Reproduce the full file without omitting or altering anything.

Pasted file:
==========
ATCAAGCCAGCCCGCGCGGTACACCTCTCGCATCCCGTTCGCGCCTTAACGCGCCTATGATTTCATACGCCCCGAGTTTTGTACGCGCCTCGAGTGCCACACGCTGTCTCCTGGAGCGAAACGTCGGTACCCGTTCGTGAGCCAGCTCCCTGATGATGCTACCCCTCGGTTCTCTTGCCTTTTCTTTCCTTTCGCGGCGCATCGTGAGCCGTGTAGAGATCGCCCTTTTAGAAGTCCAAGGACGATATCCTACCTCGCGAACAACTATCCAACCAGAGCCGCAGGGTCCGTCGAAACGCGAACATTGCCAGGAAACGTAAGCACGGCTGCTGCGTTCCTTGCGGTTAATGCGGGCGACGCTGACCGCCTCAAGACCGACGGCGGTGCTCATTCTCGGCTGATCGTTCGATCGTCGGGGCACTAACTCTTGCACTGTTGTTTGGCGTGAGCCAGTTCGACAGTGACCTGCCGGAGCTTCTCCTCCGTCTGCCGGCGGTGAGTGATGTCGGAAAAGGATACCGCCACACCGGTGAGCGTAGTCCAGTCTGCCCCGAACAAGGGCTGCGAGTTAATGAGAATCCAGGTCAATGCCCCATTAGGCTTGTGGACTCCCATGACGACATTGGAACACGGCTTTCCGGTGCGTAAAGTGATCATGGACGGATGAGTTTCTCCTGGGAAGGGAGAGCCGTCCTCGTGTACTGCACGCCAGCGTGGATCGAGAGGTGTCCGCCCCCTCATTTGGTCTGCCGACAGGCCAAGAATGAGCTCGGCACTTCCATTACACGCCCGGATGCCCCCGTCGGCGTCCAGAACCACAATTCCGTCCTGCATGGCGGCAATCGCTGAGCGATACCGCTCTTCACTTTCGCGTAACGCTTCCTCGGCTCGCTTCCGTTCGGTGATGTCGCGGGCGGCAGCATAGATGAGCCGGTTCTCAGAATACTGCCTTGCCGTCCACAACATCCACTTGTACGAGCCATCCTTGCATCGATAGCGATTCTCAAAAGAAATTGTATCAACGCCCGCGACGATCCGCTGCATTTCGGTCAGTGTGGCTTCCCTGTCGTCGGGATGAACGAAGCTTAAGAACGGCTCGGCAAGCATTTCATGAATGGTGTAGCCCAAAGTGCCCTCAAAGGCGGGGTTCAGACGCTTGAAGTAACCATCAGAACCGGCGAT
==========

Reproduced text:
ATCAAGCCAGCCCGCGCGGTACACCTCTCGCATCCCGTTCGCGCCTTAACGCGCCTATGATTTCATACGCCCCGAGTTTTGTACGCGCCTCGAGTGCCACACGCTGTCTCCTGGAGCGAAACGTCGGTACCCGTTCGTGAGCCAGCTCCCTGATGATGCTACCCCTCGGTTCTCTTGCCTTTTCTTTCCTTTCGCGGCGCATCGTGAGCCGTGTAGAGATCGCCCTTTTAGAAGTCCAAGGACGATATCCTACCTCGCGAACAACTATCCAACCAGAGCCGCAGGGTCCGTCGAAACGCGAACATTGCCAGGAAACGTAAGCACGGCTGCTGCGTTCCTTGCGGTTAATGCGGGCGACGCTGACCGCCTCAAGACCGACGGCGGTGCTCATTCTCGGCTGATCGTTCGATCGTCGGGGCACTAACTCTTGCACTGTTGTTTGGCGTGAGCCAGTTCGACAGTGACCTGCCGGAGCTTCTCCTCCGTCTGCCGGCGGTGAGTGATGTCGGAAAAGGATACCGCCACACCGGTGAGCGTAGTCCAGTCTGCCCCGAACAAGGGCTGCGAGTTAATGAGAATCCAGGTCAATGCCCCATTAGGCTTGTGGACTCCCATGACGACATTGGAACACGGCTTTCCGGTGCGTAAAGTGATCATGGACGGATGAGTTTCTCCTGGGAAGGGAGAGCCGTCCTCGTGTACTGCACGCCAGCGTGGATCGAGAGGTGTCCGCCCCCTCATTTGGTCTGCCGACAGGCCAAGAATGAGCTCGGCACTTCCATTACACGCCCGGATGCCCCCGTCGGCGTCCAGAACCACAATTCCGTCCTGCATGGCGGCAATCGCTGAGCGATACCGCTCTTCACTTTCGCGTAACGCTTCCTCGGCTCGCTTCCGTTCGGTGATGTCGCGGGCGGCAGCATAGATGAGCCGGTTCTCAGAATACTGCCTTGCCGTCCACAACATCCACTTGTACGAGCCATCCTTGCATCGATAGCGATTCTCAAAAGAAATTGTATCAACGCCCGCGACGATCCGCTGCATTTCGGTCAGTGTGGCTTCCCTGTCGTCGGGATGAACGAAGCTTAAGAACGGCTCGGCAAGCATTTCATGAATGGTGTAGCCCAAAGTGCCCTCAAAGGCGGGGTTCAGACGCTTGAAGTAACCATCAGAACCGGCGAT